Contemplating the contemporary manifestations of Halloween traditions, the Science Editor takes on the Sports Editor; brain takes on brawn. As more and more alternatives to trick or treating become popular, the two sides debate the merit of each.
Brain: Going out trick-or-treating on Halloween is a tradition, plain and simple. And it’s a tradition that is being drawn to an untimely end by a fear-mongering media and over-protective parents. Halloween parties and going door-to-door for candy in a shopping mall; what have we become? A society so afraid of each other that we imagine our neighbour will poison the candy they hand out? I think it’s time to switch off the Fox News and start talking to one another again, and what better chance to do so than by going door-to-door with your child asking for free candy?
Brawn: Yes, it can safely be said that trick or treating is a tradition, going back hundreds of years and originating in Europe. However, taking a quick look at the history of Halloween, it is obvious that the original Halloween traditions have changed dramatically. From heavily religious roots, Halloween is now largely a secular and commercial event. Changing immensely as the traditions were brought to North America from Europe, we have gone from carving turnips to carving pumpkins, from giving out healthy foods like apples to giving out copious amounts of chocolate. Halloween is now synonymous with overpriced costumes and unhealthy amounts of sugar and artificial ingredients in candy; there is much excess in the contemporary version of Halloween. This is what the Halloween tradition has become, and it is not a tradition I can whole heartedly support.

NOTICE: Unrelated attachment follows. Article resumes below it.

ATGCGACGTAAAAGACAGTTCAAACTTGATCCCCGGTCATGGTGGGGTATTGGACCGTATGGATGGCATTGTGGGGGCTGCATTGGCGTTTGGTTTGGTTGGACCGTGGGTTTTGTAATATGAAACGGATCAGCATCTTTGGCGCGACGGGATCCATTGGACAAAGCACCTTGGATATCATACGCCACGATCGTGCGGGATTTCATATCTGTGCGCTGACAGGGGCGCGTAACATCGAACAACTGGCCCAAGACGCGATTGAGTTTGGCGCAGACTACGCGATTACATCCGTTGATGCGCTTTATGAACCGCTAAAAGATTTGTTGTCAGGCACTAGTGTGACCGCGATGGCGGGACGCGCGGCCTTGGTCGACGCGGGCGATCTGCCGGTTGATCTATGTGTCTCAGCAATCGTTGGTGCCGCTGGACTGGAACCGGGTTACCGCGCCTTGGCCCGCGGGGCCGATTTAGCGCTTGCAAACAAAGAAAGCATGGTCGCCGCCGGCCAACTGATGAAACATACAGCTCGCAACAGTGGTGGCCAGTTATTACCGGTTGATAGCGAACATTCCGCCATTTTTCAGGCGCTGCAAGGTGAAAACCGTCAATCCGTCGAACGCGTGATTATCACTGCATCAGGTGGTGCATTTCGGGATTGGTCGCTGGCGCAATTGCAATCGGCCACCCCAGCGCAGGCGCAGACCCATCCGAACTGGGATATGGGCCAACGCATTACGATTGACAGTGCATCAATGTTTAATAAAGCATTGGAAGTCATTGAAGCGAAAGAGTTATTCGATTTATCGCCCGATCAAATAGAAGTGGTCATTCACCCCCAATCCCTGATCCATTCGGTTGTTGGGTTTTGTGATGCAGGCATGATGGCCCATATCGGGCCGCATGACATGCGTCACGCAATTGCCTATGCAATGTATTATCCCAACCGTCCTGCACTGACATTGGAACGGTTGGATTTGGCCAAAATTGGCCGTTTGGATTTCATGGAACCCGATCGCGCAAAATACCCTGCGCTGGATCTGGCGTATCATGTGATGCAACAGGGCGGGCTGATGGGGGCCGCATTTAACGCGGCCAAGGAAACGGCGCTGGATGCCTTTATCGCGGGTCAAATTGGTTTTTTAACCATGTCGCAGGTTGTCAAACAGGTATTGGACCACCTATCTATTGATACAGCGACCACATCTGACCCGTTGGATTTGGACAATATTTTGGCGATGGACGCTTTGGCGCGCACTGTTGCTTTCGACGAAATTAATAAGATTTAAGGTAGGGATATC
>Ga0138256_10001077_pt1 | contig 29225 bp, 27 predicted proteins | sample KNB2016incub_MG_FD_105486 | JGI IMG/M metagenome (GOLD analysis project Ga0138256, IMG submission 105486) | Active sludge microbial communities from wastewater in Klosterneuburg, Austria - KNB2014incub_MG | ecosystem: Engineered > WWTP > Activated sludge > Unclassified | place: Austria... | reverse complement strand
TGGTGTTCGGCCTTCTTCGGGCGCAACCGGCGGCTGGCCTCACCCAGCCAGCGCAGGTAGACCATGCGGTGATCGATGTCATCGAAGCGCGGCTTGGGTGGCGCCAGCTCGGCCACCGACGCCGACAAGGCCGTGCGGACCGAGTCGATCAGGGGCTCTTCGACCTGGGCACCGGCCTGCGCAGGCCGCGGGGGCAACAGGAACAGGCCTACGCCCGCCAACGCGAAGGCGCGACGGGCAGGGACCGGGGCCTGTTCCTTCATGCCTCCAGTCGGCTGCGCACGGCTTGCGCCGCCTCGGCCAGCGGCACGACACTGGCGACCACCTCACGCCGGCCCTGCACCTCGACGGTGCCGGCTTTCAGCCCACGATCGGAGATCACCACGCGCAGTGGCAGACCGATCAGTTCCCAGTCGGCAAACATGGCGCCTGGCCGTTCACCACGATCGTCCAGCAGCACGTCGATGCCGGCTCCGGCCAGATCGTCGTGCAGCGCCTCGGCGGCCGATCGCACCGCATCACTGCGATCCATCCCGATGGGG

Brain: Excess! Excess? You call the tiny little chocolate bars and boxes containing no more than four Smarties excess? I whole heartedly disagree. Even so, it’s not the “excess” that I want to preserve — it’s the tradition. Yes, All Hallows Eve — as it was known in the era of which you speak — was a tradition, but over the years it has melted and melded with other traditions, into the glorious door-to-door festival of awesome that is today’s Halloween. And I know for a fact that you enjoyed it in its true and unadulterated form just as I did. Running around the neighbourhood, hitting up the good houses, avoiding the “apple and toothbrush” houses and having a wicked time. Who are we to tell our kids, “No, you can’t go door to door asking for candy!” You know who we would be dressing up as for this Halloween if we did that? Hypocrites, that’s what!
Brawn: I certainly do call my kid going door-to-door amassing more than her weight in miniature candy excessive! And what’s more, I think that at this point, Halloween traditions cannot be extricated from their resulting excess. Excess is the new Halloween tradition. Sure, I guess some can consider it a beautiful thing to brave the freezing weather and navigate busy streets with a kid on a sugar-high in a costume that they can barely see out of to ask strangers for candy. But I would prefer trick or treating in the safe sanctuary of the local mall where it is organized, brightly lit and there may even be a Halloween deal or two.
Brain: Would you prefer your child go to school in the safe sanctuary of your home? Would you prefer your kid play with the safe sanctuary of a television instead of real kids? We are raising a society of pre-sterilized, 99.9 per cent germ-free hermetically sealed children who will be too weak to face the harsh realities of the real world. What are our kids supposed to do when the Commies attack? Change the channel? We need our children to be ready for anything, and I see no better way to toughen them up than sending them, ill-prepared, out in the cold dark night, sight obscured by masks, boldly demanding calories and sustenance from strangers. Halloween is the ultimate training ground for the coming conflict, and I for one am glad that our proud North American traditions include this survival ritual. Vive le Halloween! Vive l’excess! Vive le mini-Mars bar!
Brawn: It’s called home schooling, and for many it is a way to preserve and create new traditions and systems that have been horribly mutilated by capitalism and mainstream culture. Now called un-schooling by many, it is actually a pretty big movement these days that entails teaching critical thinking skills and creating alternatives to doctrines of excess, such as Halloween. Vive alternative Halloween celebrations!